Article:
Persona 5 delves deep into its own mythology, but there has been no constant over the years. Each Persona game has its own interpretation, and it’s not because the developers made continuity errors, it is because of the theme of the game itself. Most of Persona 5’s action takes place in a cognitive world, and the central characters are capable of summoning their ‘personas’ which can be categorized into a large number of groups including Judgement, Death, Emperor, Magician and more.

Throughout the game, you are made to believe that personal and individual freedom is important. However, as a Phantom Thief capable of stealing hearts and modifying the personalities of people you are constantly in fear of misusing your power. The protagonist is concerned about his own existence and the choices he makes throughout the game. How do you choose your own freedom? And if you do achieve it what do you do? These are just some of the common themes that are seen in the game, and much is revealed in the final chapter.

While the game starts off as a fun RPG experience, you slowly see the other side to the game creep in with its philosophical questions. There is an existential growth seen in the Phantom Thieves and Atlus makes you constantly question your decisions. If you choose to deny freedom, you are essentially walking into Yaldabaoth’s domain. The cognition of a single entity being able to control the minds of people and directing their lives is not a world any of us would want to live in, and that is very well represented in the game underneath the beautiful visuals and compelling storytelling. It is truly one of the best RPG games ever made, and despite its premise of being the usual anime-style games, you find in dozens at any game store.

Secrets of the Palace

Almost all of the game involves the protagonist giving testimonies in an investigation room and how you play out your conversations and re-tell your memories is what affects the final ending. If you have not played the game at all, we strongly recommend skipping this part as it contains major spoilers. Depending on your testimonies to your interrogator you might be able to turn your capture into a favorable situation or even end up dying. It is revealed that the protagonist is a 16-year old who is from the Shujin Academy in Tokyo who was put on probation after he injured a man. The victim attempted to harass a woman, but things turned violent between the individuals. The protagonist starts staying with Sojiro Sakura, owner of Café Leblanc during his probation. The protagonist, whose name is later revealed to be Akira Kurusu ends up seeing a weird dream where he enters the ‘Palace’ for the first time.

Over time we learn that the Palace is nothing but a manifestation of all negative human thoughts. These ill thoughts take a form of their own and become physical dangers. As described by Morgana, the negative and corrupt thoughts can blend together in Memento, a location in the Metaverse where all of humanity exists. However, there are instances of corrupt individuals who live in their own palaces occupied by Shadows.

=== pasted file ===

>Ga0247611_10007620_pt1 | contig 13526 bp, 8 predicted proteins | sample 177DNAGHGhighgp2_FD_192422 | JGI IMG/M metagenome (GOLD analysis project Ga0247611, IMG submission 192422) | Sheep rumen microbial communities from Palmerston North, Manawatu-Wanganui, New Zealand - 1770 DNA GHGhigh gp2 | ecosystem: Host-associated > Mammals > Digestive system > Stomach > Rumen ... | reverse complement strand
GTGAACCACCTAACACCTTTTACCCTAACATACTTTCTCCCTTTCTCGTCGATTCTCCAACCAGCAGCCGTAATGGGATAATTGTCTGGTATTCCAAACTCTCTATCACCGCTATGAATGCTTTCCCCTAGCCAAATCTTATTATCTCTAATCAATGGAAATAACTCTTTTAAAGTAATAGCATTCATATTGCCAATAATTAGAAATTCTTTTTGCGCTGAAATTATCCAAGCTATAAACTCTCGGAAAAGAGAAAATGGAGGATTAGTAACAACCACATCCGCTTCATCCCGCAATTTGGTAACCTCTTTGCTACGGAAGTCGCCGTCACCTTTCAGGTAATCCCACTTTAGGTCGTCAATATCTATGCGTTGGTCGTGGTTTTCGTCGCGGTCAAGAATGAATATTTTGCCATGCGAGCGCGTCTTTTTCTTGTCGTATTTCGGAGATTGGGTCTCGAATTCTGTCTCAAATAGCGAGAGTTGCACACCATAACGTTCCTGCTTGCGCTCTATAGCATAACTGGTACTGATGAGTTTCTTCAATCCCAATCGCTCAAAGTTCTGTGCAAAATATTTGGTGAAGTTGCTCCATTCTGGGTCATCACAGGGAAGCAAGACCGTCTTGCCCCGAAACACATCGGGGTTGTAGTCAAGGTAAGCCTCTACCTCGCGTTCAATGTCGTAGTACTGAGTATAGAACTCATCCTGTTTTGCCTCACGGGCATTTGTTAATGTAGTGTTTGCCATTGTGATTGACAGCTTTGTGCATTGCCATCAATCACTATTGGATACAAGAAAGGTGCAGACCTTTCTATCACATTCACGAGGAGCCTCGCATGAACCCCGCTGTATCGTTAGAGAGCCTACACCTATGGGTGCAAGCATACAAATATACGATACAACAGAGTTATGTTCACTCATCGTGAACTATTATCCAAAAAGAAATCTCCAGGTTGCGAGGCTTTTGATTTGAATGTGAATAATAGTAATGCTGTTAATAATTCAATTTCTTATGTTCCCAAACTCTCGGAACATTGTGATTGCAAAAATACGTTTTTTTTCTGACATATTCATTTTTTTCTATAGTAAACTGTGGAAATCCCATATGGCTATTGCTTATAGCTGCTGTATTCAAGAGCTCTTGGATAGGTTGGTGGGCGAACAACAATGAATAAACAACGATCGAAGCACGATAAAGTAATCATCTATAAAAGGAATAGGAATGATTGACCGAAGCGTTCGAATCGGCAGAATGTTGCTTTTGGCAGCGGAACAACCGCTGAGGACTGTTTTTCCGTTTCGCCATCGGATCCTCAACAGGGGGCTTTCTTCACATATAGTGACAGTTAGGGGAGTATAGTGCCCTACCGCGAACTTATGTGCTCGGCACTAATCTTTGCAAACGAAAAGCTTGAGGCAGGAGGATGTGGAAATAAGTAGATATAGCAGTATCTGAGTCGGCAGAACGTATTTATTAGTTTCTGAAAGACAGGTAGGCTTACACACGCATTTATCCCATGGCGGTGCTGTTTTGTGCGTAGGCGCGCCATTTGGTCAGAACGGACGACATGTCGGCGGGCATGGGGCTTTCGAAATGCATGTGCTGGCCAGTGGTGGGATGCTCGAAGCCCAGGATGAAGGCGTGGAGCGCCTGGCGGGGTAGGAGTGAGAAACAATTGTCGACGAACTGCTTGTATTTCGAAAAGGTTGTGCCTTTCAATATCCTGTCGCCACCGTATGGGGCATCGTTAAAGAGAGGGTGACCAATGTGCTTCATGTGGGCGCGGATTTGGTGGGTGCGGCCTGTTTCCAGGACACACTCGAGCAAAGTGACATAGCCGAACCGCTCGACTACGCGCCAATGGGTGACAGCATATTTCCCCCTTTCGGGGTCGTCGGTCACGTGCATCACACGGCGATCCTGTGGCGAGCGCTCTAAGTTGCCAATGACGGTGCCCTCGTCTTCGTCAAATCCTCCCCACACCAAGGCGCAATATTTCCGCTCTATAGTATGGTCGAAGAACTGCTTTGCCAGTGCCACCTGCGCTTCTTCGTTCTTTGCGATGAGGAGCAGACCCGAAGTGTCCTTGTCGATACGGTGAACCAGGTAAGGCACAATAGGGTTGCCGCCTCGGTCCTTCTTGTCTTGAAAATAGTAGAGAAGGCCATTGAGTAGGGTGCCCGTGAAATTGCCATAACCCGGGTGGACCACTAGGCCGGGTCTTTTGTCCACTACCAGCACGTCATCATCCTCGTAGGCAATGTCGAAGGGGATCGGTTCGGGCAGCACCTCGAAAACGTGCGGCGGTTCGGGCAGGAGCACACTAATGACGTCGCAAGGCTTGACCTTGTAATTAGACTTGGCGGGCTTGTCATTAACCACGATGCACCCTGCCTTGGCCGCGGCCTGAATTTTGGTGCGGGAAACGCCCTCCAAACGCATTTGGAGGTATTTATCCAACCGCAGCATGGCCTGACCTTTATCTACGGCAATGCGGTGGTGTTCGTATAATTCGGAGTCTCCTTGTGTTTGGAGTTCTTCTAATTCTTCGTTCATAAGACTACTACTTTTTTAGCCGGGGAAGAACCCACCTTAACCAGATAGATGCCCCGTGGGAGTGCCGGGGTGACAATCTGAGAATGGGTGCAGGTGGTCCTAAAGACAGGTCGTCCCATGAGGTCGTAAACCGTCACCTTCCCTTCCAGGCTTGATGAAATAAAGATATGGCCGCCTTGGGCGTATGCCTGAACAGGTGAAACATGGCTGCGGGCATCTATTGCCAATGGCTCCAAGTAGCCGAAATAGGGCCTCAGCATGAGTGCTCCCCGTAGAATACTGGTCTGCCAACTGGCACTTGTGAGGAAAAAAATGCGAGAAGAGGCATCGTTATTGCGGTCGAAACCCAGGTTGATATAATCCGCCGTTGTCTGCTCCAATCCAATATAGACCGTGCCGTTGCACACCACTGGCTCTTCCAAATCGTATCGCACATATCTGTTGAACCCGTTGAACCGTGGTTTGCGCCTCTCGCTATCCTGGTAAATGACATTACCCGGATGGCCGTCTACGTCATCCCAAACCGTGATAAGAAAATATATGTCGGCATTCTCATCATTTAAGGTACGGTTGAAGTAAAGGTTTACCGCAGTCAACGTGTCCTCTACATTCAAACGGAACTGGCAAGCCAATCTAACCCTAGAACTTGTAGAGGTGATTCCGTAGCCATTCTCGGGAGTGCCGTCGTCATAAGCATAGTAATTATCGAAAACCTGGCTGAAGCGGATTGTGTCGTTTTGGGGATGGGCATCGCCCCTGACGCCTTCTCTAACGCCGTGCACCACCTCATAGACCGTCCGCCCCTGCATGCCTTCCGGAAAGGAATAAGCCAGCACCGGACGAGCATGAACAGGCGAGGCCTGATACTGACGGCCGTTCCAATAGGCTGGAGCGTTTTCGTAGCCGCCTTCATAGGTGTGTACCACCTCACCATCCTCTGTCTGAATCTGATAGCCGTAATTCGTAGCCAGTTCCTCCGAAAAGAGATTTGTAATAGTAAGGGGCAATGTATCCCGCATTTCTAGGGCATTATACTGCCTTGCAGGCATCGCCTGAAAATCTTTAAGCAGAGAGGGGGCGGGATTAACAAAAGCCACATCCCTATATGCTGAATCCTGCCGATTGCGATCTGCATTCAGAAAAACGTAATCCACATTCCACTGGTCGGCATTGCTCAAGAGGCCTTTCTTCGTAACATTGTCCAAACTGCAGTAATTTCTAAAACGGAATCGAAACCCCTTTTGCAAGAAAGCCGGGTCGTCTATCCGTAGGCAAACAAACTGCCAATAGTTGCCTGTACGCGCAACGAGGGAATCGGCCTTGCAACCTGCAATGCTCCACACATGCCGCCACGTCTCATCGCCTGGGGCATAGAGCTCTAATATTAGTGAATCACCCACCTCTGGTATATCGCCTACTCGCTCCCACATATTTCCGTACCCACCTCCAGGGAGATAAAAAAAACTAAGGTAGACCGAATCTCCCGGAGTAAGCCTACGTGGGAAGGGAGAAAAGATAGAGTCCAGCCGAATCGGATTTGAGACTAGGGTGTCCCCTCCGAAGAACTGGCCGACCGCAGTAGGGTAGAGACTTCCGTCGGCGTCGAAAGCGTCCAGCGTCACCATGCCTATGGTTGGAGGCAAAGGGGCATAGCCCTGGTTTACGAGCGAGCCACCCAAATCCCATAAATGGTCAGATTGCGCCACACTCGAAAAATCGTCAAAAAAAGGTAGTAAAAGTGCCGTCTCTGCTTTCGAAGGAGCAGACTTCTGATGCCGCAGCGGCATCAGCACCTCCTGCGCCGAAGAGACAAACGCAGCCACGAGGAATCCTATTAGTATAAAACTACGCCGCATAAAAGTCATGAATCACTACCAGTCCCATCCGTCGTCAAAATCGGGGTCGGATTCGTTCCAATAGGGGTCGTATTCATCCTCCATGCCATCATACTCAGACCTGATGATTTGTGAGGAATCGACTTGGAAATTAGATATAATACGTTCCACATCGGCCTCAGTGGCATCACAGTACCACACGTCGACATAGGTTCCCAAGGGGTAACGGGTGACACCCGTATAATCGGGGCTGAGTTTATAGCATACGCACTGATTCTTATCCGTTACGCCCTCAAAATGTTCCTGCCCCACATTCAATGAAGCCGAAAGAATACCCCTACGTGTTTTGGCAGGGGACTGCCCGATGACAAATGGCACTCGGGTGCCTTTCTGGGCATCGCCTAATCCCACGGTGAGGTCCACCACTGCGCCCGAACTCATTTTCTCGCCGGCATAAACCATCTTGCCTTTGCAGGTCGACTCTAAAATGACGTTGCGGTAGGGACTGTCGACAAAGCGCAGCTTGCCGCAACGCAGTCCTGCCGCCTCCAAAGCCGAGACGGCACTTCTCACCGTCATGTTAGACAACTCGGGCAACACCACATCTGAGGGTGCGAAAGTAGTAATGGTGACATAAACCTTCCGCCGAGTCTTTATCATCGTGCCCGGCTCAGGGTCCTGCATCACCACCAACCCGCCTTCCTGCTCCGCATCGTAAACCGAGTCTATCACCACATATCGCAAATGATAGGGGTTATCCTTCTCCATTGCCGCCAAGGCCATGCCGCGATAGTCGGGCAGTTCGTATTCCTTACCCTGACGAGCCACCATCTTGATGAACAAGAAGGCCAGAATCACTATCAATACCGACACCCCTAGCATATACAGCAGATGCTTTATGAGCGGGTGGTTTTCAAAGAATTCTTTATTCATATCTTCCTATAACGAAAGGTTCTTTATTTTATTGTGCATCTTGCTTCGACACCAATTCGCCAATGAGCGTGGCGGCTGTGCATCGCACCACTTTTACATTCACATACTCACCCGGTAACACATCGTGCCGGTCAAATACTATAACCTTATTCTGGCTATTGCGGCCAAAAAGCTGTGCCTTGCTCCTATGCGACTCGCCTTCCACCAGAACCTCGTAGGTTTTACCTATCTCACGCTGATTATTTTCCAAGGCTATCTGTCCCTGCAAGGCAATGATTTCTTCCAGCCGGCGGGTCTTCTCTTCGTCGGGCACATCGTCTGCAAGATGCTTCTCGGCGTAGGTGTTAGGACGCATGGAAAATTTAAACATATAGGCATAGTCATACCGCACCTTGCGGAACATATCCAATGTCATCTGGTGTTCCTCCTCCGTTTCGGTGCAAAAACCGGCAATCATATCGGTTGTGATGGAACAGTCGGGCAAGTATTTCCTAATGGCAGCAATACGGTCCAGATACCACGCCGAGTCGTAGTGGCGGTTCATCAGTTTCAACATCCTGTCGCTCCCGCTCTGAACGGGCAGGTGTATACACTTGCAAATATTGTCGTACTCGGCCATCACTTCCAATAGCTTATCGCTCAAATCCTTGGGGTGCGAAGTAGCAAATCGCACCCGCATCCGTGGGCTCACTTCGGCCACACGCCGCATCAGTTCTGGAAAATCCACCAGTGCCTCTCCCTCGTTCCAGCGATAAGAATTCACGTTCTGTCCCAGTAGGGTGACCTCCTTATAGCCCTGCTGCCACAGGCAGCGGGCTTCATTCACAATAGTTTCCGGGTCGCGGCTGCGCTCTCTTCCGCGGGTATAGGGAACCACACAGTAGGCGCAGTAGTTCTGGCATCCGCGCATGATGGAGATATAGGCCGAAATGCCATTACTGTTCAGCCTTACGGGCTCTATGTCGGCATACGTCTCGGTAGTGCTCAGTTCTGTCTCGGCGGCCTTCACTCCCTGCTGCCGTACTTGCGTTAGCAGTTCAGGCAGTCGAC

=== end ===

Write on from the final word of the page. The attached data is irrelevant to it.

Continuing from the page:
It is not necessary that all standalone palaces are built by corrupt individuals with Futaba being one of the most notable exceptions. Futaba Sakura does not have any evil thoughts and is driven by psychological trauma caused by the memories of her mother. Since palaces are cognitive, not every host is aware of them and are not affected by any adverse effects in the real world. Towards the end of the game, the Phantom Thieves come to know that the Shadow Selves except Kunikazu Okumura have started reforming. With the shadows making a return for the prison of regression in the Mementos, the Phantom Thieves are forced to lock themselves in. The events in the prison leading up to the final ending which is when you get to decide the fate of the protagonist along with the other Phantom Thieves.

Persona 5 Ending, Explained

By the end of the game, Persona 5 manages to explore a number of themes, but it’s all about “taking someone’s heart.” You can change the personality of a person by taking a part of someone’s heart. From taking love away from them and leading them into eternal despair or taking their bitterness away to make them feel whole again. It sounds like an amazing power. While we explore fancy powers of superheroes like Shazam or the Avengers, Persona 5 offers a fresh take on what special powers could be capable of. Throughout the game, we are told that the criminals are damaged beings and they can be restored. This philosophy permeates through every single villain, and there are times when you are made to question your own actions as well.

So, basically, we want to punish people who break the laws of the state and turn them into law-abiding citizens. The motive of peace and order is a good one. Pretty much everyone agrees that it would be better if there just was no murder or theft. When you face the God of Control, and he asks you if you want to restore the world, you have the option of turning people back into normal, but they will be unaware of the other parts of the Metaverse and that they effectively have no real control. But choosing so comes with its own drastic consequences.

Free will is something that we all want but do we really have free will? You wake up in the morning, and you have the choice of having tea or coffee, that is a choice you can make. But internally, you may be hardwired into being a certain type of person, and your characteristics might not change after a certain point of time especially when it comes to views on other people, your own beliefs whether they are political, religious or social. As a Phantom Thief, you have the ability to steal parts of people’s hearts, and even if they suffer or end up breaking the law, you serve justice in a way you perceive it to be morally correct. The game makes you question your own beliefs and morals by the end of it. Do you give up the other Phantom Thieves when you are interrogated just because it would be the right thing to do? Or do you stick by their side and do not give them up?